butterflycircle
by on Mar. 15, 2013 at 9:13 PM
Thank you so much
Quoting maggiemom2000:

The soreness and clicking indicate a bad latch:

http://kellymom.com/ages/newborn/bf-basics/latch-resources/

No matter what latch and positioning look like, the true measure is in the answers to these two questions:

  1. Is it effective?
  2. Is it comfortable?

Even if latch and positioning look perfect (and, yes, even if a lactation consultant told you they were fine), pain and/or ineffective milk transfer indicate that there is a problem somewhere, and the first suspect is ineffective latch/positioning.

If baby is transferring milk and gaining weight well, and mom is not hurting, then latch and positioning are – by definition – good, even if it’s nothing like the “textbook” latch and positioning that you’ve seen in books.

“Rules and regulations have no place in the mother-baby relationship. Each mother and baby dyad is different and what works well for one mother and baby may not work well for another mother and baby. The important thing to do is to look at the mother and baby as individuals.”– Andrea Eastman, MA, CCE, IBCLC in The Mother-Baby Dance

Following are some of my favorite resources on latch and positioning:

Biological Nurturing: Laid-Back Breastfeeding from Dr. Suzanne Colson. Breastfeeding in a semi-reclined position can be very helpful for both mom and baby.

Newborn Hands: Why are they always in the way while breastfeeding? from the San Diego Breastfeeding Center

Latching handouts by Diane Wiessinger, MS, IBCLC

Breastfeeding: Off to the best start from the UK Department of Health
(Lovely latching pictures here, with simple directions.)

Deep Latch Technique from The Pump Station.
(Good latching pictures and directions.)

When Latching by Anne J. Barnes, has instructions with drawings
(The drawings and tips here are helpful.)

Latching videos by Dr. Jack Newman

Animation illustrating assymetrical latch technique by Victoria Nesterova
(Nice animation — text is in Russian.)

The Mother-Baby Dance: Positioning and Latch-On by Andrea Eastman, MA, CCE, IBCLC
(This is a longish article written for breastfeeding counselors that has some nice descriptions of latching and positioning, along with info on why some things tend to work better than others.)

Is baby latching on and sucking efficiently? How to tell from AskDrSears.com
(A useful list.)

L-A-T-C-H-E-S * Breastfeeding Assessment Tool (for the first 4 weeks) and Scoring Key by Marie Davis, RN, IBCLC
(A tool for professionals that could also be useful for moms who are wondering if breastfeeding is going fine and whether additional help is needed.)

Help for various nursing positions

Lactation yoga, or side-lying nursing without getting up to switch sides by Eva Lyford, @ 

Nursing Laying Down (step-by-step description with photos) from Mother-to-Mother.com

Some tips on the football & cross cradle nursing positions by Kathy Kuhn, IBCLC

Some tips on nursing while lying down by Kathy Kuhn, IBCLC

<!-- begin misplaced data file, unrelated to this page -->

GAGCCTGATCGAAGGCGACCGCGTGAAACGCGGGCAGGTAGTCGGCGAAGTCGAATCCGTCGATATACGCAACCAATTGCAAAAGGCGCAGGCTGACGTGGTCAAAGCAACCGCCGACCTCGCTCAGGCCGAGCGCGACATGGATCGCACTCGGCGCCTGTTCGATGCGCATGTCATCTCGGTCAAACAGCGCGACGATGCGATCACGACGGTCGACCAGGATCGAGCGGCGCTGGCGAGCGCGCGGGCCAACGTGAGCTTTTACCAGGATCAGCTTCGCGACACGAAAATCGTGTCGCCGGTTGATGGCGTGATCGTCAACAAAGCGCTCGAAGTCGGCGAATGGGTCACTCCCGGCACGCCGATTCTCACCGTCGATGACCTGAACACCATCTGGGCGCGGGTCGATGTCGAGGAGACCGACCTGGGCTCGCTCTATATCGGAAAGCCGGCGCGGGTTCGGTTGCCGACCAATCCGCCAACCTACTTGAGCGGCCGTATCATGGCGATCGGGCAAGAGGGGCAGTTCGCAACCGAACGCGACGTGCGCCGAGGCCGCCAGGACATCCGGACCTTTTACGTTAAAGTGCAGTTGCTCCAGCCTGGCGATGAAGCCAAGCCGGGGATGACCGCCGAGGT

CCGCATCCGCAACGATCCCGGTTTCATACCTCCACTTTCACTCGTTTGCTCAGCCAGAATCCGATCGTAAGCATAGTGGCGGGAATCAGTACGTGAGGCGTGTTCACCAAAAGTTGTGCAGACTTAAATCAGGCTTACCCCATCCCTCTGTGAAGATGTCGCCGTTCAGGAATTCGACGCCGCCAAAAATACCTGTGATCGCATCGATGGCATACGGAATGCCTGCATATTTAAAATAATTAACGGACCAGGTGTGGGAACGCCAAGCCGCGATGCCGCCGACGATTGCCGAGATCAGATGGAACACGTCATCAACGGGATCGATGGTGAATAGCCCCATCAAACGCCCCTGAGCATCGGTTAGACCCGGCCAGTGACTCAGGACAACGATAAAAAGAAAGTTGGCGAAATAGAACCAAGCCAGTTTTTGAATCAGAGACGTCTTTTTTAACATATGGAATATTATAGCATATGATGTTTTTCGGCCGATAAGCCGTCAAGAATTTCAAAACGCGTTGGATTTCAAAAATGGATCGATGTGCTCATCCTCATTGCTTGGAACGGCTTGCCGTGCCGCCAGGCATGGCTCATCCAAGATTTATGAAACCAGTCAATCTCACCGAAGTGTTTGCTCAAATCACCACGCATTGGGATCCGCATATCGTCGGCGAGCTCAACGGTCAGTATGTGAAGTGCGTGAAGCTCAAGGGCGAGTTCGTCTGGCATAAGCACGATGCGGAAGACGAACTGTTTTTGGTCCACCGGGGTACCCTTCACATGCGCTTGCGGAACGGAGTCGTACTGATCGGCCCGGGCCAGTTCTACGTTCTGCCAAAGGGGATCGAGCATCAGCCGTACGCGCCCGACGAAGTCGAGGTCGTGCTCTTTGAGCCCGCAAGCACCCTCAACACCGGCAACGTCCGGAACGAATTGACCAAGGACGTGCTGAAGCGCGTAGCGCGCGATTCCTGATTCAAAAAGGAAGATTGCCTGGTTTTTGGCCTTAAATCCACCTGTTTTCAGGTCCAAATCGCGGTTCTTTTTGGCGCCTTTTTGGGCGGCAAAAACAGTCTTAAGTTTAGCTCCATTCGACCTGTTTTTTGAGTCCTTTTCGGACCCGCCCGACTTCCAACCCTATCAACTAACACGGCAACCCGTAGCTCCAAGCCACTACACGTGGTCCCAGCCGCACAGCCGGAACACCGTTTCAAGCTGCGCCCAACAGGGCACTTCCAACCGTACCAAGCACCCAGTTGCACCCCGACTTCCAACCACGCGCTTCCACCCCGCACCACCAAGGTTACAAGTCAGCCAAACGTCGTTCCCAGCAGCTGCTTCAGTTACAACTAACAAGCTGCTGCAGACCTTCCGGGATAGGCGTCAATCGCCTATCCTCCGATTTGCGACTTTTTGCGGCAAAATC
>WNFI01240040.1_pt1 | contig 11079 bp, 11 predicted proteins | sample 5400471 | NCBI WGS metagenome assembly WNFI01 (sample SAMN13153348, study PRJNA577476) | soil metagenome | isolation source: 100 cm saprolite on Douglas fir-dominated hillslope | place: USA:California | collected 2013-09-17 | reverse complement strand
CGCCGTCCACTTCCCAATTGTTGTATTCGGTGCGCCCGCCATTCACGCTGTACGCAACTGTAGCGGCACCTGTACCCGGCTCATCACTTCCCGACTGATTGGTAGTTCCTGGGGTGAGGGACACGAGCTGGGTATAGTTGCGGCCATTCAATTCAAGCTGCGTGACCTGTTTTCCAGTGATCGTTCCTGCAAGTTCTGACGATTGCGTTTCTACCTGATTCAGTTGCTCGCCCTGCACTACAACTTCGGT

More useful information

Latching: Thoughts on pushing baby’s chin down when latching @ 

Taking baby off the breast by Marie Davis, IBCLC

PDF Baby-led Latching: An “Intuitive” Approach to Learning How to Breastfeed by Mari Douma, DO, from the Michigan Breastfeeding Network Newsletter, December 2003, Volume 1, Issue 3.

PDF When the Back of the Baby’s Head is Held to Attach the Baby to the Breast by Robyn Noble DMLT, BAppSc(MedSc), IBCLC and Anne Bovey, BspThy

Breast Compression by Jack Newman, MD. The purpose of breast compression is to continue the flow of milk to the baby once the baby no longer drinks on his own, and thus keep him drinking milk. Breast compression simulates a letdown reflex and often stimulates a natural let-down reflex to occur. The technique may be useful for poor weight gain in the baby, colic in the breastfed baby, frequent feedings and/or long feedings, sore nipples in the mother, recurrent blocked ducts and/or mastitis, encouraging the baby who falls asleep quickly to continue drinking.


tabi_cat1023
by Group Mod - Tabitha on Mar. 15, 2013 at 9:33 PM
2 moms liked this
I personally do not let babies sleep more than 3-4 hours daytime til baby is back to birthweight and not at risk of jaundice
butterflycircle
by on Mar. 16, 2013 at 8:23 AM

I didn't even think about a link between bf and jaundice. At 3 days old she had her check up and since birth had lost 8oz and is looking slightly jaundice but the dr was not concerned but said to let him know if it gets worst. She only slept like that the first day home. Since then she has been up every 2-4 hours ready to bf. We are just working on her latching right now and thankfully my swellin from the milk coming in is going down some.


Quoting tabi_cat1023:

I personally do not let babies sleep more than 3-4 hours daytime til baby is back to birthweight and not at risk of jaundice



tbursac777
by on Mar. 16, 2013 at 8:52 AM

 i did this... sort of.. didn't let them sleep longer than 2-3 hrs during the day to sort of distinguise between night and day from the start.. i don't wake them at night at all, but during the day yes. keep baby in some sunlight in the window to help with jaundice.

Quoting butterflycircle:

I didn't even think about a link between bf and jaundice. At 3 days old she had her check up and since birth had lost 8oz and is looking slightly jaundice but the dr was not concerned but said to let him know if it gets worst. She only slept like that the first day home. Since then she has been up every 2-4 hours ready to bf. We are just working on her latching right now and thankfully my swellin from the milk coming in is going down some.

 

Quoting tabi_cat1023:

I personally do not let babies sleep more than 3-4 hours daytime til baby is back to birthweight and not at risk of jaundice